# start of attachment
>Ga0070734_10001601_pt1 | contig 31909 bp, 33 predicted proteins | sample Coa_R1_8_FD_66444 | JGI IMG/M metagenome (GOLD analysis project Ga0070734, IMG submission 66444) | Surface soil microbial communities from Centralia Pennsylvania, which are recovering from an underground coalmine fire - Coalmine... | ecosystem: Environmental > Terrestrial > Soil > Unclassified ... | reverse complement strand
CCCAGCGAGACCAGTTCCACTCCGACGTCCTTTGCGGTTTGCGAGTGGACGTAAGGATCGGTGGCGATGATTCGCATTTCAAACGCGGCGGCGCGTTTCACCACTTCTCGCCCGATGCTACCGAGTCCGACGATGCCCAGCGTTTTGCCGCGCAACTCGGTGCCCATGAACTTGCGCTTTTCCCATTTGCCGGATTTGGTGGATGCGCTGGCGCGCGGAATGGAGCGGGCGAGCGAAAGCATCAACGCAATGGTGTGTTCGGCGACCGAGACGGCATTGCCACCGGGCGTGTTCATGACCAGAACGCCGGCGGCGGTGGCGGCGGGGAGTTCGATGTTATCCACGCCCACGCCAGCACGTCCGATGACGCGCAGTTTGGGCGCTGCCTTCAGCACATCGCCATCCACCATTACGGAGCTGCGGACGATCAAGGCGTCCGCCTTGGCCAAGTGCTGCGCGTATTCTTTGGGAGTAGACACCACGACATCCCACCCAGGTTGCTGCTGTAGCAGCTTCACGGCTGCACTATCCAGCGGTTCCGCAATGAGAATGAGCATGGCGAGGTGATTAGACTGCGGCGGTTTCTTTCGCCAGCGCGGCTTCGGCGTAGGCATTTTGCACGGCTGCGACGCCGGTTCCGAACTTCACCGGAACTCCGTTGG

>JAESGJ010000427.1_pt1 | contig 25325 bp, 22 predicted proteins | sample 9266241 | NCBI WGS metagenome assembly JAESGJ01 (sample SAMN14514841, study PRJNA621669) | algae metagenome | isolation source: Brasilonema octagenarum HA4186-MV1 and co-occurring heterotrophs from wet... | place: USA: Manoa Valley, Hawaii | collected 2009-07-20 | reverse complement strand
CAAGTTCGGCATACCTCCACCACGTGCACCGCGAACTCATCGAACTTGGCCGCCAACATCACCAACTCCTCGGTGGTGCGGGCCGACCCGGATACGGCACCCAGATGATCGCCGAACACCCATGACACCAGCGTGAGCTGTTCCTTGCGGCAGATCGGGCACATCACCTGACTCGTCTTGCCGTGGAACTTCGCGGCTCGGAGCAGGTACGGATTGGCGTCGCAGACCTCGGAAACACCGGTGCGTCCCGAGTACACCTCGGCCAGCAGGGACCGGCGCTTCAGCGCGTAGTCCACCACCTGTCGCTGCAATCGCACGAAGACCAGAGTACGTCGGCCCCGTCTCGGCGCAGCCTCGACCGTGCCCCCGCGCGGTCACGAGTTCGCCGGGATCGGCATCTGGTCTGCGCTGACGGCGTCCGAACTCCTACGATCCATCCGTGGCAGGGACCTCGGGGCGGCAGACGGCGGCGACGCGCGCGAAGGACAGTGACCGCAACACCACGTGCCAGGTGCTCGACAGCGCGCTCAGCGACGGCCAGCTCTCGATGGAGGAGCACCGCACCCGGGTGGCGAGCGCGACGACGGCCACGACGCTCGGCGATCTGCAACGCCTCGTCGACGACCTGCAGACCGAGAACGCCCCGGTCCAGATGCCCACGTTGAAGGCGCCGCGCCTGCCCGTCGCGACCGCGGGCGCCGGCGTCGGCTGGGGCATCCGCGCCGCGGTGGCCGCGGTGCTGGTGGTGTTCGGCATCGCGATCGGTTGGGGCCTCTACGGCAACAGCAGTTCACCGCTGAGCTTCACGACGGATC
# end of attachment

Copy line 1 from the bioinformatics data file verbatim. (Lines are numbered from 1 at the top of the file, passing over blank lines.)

>Ga0070734_10001601_pt1 | contig 31909 bp, 33 predicted proteins | sample Coa_R1_8_FD_66444 | JGI IMG/M metagenome (GOLD analysis project Ga0070734, IMG submission 66444) | Surface soil microbial communities from Centralia Pennsylvania, which are recovering from an underground coalmine fire - Coalmine... | ecosystem: Environmental > Terrestrial > Soil > Unclassified ... | reverse complement strand